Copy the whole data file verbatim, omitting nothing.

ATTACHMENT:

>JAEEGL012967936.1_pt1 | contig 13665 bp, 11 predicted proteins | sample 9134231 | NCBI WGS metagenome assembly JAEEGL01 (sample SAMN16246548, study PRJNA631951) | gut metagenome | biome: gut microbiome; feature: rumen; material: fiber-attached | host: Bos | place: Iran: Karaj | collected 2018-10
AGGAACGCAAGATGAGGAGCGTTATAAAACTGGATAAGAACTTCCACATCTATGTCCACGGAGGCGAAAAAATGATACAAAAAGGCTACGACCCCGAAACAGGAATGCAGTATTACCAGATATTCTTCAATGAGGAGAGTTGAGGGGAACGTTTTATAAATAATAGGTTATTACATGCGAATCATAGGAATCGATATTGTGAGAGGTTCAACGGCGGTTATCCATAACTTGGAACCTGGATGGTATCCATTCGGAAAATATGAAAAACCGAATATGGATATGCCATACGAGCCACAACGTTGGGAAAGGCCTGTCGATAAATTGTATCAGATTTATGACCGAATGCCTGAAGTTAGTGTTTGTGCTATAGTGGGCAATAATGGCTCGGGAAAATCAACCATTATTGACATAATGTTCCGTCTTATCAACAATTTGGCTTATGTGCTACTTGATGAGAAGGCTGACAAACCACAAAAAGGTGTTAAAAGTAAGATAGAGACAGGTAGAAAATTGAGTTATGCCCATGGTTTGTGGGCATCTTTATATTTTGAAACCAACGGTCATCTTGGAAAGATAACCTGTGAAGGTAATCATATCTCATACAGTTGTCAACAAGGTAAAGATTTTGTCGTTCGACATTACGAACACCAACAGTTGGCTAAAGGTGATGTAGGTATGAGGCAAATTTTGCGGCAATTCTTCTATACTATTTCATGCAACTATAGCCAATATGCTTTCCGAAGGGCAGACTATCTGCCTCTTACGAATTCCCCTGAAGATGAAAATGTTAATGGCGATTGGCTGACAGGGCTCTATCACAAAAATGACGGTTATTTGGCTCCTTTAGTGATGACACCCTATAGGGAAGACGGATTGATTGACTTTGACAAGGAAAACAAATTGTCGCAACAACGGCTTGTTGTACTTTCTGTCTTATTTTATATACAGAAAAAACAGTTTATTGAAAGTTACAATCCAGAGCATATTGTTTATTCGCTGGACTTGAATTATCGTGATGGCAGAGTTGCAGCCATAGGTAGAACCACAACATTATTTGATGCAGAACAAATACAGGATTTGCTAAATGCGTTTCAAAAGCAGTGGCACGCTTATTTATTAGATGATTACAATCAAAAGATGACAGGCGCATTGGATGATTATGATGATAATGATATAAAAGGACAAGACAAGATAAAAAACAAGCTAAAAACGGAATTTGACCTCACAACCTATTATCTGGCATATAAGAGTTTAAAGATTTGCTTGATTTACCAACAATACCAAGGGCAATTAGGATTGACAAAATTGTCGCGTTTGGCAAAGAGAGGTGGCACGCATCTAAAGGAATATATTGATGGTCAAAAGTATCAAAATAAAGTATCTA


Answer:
>JAEEGL012967936.1_pt1 | contig 13665 bp, 11 predicted proteins | sample 9134231 | NCBI WGS metagenome assembly JAEEGL01 (sample SAMN16246548, study PRJNA631951) | gut metagenome | biome: gut microbiome; feature: rumen; material: fiber-attached | host: Bos | place: Iran: Karaj | collected 2018-10
AGGAACGCAAGATGAGGAGCGTTATAAAACTGGATAAGAACTTCCACATCTATGTCCACGGAGGCGAAAAAATGATACAAAAAGGCTACGACCCCGAAACAGGAATGCAGTATTACCAGATATTCTTCAATGAGGAGAGTTGAGGGGAACGTTTTATAAATAATAGGTTATTACATGCGAATCATAGGAATCGATATTGTGAGAGGTTCAACGGCGGTTATCCATAACTTGGAACCTGGATGGTATCCATTCGGAAAATATGAAAAACCGAATATGGATATGCCATACGAGCCACAACGTTGGGAAAGGCCTGTCGATAAATTGTATCAGATTTATGACCGAATGCCTGAAGTTAGTGTTTGTGCTATAGTGGGCAATAATGGCTCGGGAAAATCAACCATTATTGACATAATGTTCCGTCTTATCAACAATTTGGCTTATGTGCTACTTGATGAGAAGGCTGACAAACCACAAAAAGGTGTTAAAAGTAAGATAGAGACAGGTAGAAAATTGAGTTATGCCCATGGTTTGTGGGCATCTTTATATTTTGAAACCAACGGTCATCTTGGAAAGATAACCTGTGAAGGTAATCATATCTCATACAGTTGTCAACAAGGTAAAGATTTTGTCGTTCGACATTACGAACACCAACAGTTGGCTAAAGGTGATGTAGGTATGAGGCAAATTTTGCGGCAATTCTTCTATACTATTTCATGCAACTATAGCCAATATGCTTTCCGAAGGGCAGACTATCTGCCTCTTACGAATTCCCCTGAAGATGAAAATGTTAATGGCGATTGGCTGACAGGGCTCTATCACAAAAATGACGGTTATTTGGCTCCTTTAGTGATGACACCCTATAGGGAAGACGGATTGATTGACTTTGACAAGGAAAACAAATTGTCGCAACAACGGCTTGTTGTACTTTCTGTCTTATTTTATATACAGAAAAAACAGTTTATTGAAAGTTACAATCCAGAGCATATTGTTTATTCGCTGGACTTGAATTATCGTGATGGCAGAGTTGCAGCCATAGGTAGAACCACAACATTATTTGATGCAGAACAAATACAGGATTTGCTAAATGCGTTTCAAAAGCAGTGGCACGCTTATTTATTAGATGATTACAATCAAAAGATGACAGGCGCATTGGATGATTATGATGATAATGATATAAAAGGACAAGACAAGATAAAAAACAAGCTAAAAACGGAATTTGACCTCACAACCTATTATCTGGCATATAAGAGTTTAAAGATTTGCTTGATTTACCAACAATACCAAGGGCAATTAGGATTGACAAAATTGTCGCGTTTGGCAAAGAGAGGTGGCACGCATCTAAAGGAATATATTGATGGTCAAAAGTATCAAAATAAAGTATCTA